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(Seoul = Larose.VIP) Reporter Seonggan Han = Research has shown that smoking can cause ‘suicidal’ death of red blood cells.

The medical news portal News Medical Life Science reported on the 14th that Professor Marvin Schmidt’s research team at the Simulation Technology Cluster Support Center at the University of Stuttgart, Germany, analyzed data from a study (NAKO) involving 205,000 adults and revealed this fact. reported.

The research team intensively analyzed data from 2,023 people in the same group.

Of these, 418 were currently smoking, 1,000 had never smoked and 605 had previously smoked but had quit.

The research team specifically looked at whether there was a link between smoking habits and eryptosis.

Erythrocytosis refers to ‘suicidal’ red blood cell death, similar to apoptosis, which can be triggered by oxidative stress.

As a result, smokers showed slightly more red blood cell death than non-smokers and former smokers.

Smokers had 14% more dead red blood cells than non-smokers and 19% more than ex-smokers. There was no significant difference between non-smokers and former smokers.

There was also a relationship between the amount of smoking per day and the rate of red blood cell death. This was the same for both male and female smokers.

In former smokers, an inverse relationship was found between the period of time quitting smoking and the rate of red blood cell death.

The age at which one quit smoking and the time elapsed since quitting were found to be indicators of red blood cell death.

The research team also analyzed the effects of smoking on red blood cell death and hematological parameters (erythrocyte count, hematocrit, average red blood cell cell volume, average hemoglobin amount, and average hemoglobin concentration in blood cells).

Among hematological parameters, red blood cell count, hemoglobin, hematocrit, and mean blood cell volume were not associated with red blood cell death. The average blood cell hemoglobin amount and average blood cell hemoglobin concentration were slightly related to red blood cell death.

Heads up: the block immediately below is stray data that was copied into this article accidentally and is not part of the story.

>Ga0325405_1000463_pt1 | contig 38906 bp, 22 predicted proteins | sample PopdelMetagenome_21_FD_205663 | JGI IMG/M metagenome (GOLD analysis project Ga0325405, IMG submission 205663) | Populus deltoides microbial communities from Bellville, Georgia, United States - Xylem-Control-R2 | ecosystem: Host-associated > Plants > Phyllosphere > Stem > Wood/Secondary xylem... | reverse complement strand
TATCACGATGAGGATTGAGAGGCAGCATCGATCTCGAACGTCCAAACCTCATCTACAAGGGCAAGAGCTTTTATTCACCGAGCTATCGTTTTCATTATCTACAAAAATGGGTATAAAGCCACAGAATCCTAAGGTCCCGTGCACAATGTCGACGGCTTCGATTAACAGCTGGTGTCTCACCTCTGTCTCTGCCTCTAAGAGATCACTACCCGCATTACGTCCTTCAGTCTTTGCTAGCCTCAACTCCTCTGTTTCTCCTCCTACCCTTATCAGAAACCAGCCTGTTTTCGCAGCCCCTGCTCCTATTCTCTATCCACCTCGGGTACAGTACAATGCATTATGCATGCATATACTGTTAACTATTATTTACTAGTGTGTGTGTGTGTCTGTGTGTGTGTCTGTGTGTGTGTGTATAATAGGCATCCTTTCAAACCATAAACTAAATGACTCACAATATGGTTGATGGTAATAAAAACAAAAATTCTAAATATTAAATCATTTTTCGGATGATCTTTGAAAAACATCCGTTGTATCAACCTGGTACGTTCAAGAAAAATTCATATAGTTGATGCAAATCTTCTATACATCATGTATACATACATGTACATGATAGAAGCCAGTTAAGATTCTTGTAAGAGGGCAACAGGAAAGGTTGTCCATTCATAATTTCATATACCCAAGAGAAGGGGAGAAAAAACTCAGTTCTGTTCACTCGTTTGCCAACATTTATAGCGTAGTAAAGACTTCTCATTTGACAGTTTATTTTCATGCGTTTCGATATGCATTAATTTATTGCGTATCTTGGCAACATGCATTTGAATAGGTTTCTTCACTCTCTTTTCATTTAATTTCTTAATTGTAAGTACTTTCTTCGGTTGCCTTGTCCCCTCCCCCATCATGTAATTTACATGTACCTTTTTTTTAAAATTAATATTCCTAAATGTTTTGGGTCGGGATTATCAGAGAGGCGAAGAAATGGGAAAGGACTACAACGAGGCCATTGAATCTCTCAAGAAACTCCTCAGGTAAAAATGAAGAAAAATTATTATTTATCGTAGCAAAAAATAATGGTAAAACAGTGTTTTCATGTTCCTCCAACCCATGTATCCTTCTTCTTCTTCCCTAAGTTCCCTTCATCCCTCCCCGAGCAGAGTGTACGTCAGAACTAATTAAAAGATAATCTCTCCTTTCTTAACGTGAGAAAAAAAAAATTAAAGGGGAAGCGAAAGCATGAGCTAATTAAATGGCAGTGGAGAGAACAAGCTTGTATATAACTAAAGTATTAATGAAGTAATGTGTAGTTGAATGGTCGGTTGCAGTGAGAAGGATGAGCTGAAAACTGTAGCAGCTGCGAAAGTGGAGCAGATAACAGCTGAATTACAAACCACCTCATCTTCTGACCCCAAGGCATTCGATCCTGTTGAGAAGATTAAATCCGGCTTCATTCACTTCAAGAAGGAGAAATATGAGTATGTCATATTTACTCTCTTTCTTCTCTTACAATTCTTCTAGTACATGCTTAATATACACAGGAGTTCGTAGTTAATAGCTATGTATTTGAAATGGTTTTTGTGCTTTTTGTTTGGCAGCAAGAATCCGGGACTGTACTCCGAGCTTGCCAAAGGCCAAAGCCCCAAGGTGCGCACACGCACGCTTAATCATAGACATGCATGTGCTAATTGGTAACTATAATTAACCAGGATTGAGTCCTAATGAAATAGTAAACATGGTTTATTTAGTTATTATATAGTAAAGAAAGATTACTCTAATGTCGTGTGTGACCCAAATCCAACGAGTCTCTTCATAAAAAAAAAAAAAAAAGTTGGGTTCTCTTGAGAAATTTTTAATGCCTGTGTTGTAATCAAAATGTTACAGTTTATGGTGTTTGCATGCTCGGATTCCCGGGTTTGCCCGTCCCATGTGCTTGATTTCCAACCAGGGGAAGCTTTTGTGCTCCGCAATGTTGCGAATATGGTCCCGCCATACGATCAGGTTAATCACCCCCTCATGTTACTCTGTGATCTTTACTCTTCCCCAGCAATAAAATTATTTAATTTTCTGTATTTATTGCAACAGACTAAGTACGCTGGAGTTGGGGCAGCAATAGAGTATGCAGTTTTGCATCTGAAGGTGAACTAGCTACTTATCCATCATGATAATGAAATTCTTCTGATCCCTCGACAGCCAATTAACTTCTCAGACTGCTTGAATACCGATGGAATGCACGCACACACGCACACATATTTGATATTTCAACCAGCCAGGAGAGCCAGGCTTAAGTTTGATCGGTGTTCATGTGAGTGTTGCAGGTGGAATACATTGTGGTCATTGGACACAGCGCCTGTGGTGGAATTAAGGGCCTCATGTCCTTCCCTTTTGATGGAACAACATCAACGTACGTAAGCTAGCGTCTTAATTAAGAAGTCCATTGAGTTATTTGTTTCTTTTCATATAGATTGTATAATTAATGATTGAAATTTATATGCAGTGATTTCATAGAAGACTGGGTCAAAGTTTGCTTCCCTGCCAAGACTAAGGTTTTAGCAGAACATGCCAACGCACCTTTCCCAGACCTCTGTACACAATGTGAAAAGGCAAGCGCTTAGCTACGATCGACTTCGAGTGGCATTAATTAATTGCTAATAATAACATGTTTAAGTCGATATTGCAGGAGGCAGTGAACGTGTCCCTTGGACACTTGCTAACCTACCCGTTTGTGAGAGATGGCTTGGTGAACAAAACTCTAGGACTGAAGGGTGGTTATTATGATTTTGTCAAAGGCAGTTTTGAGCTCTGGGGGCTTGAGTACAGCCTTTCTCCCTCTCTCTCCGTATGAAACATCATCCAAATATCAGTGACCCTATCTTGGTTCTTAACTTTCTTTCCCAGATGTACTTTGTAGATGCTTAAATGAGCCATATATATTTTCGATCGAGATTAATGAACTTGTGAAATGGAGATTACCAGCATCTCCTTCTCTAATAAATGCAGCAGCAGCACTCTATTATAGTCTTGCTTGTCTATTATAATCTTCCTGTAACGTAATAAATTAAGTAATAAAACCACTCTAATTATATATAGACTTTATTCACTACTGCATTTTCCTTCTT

There was no significant difference in red blood cell count and hematocrit between smokers, non-smokers, and former smokers.

However, the average blood cell volume, average blood hemoglobin content, and average blood hemoglobin concentration were higher in smokers than in non-smokers and former smokers.

This suggests that red blood cell death in smokers does not have a negative effect on the overall red blood cell system, the research team said.

Oxidative stress and inflammation caused by smoking may be responsible for the death of red blood cells in smokers. The carbon monoxide you inhale when you smoke may directly stimulate red blood cell death.

It was found that although smokers have increased red blood cell death, their red blood cell count does not decrease significantly.

The research team explained that this may be because smokers have improved red blood cell production, which creates new red blood cells, thereby replenishing red blood cell loss due to red blood cell death.

Cigarettes contain many harmful substances such as nicotine, carbon monoxide, formaldehyde, acetaldehyde, and benzopyrene.

If these harmful substances are inhaled into the body and enter the bloodstream, they can cause cardiovascular problems. In particular, carbon monoxide combines with the hemoglobin of red blood cells to form carboxyhemoglobin, thereby reducing the oxygen carrying capacity of hemoglobin.

The results of this study were published in the latest issue of the British scientific journal ‘Scientific Reports’.

red blood cells

red blood cells


Report to KakaoTalk okjebo 2024/02/15 09:21 Sent

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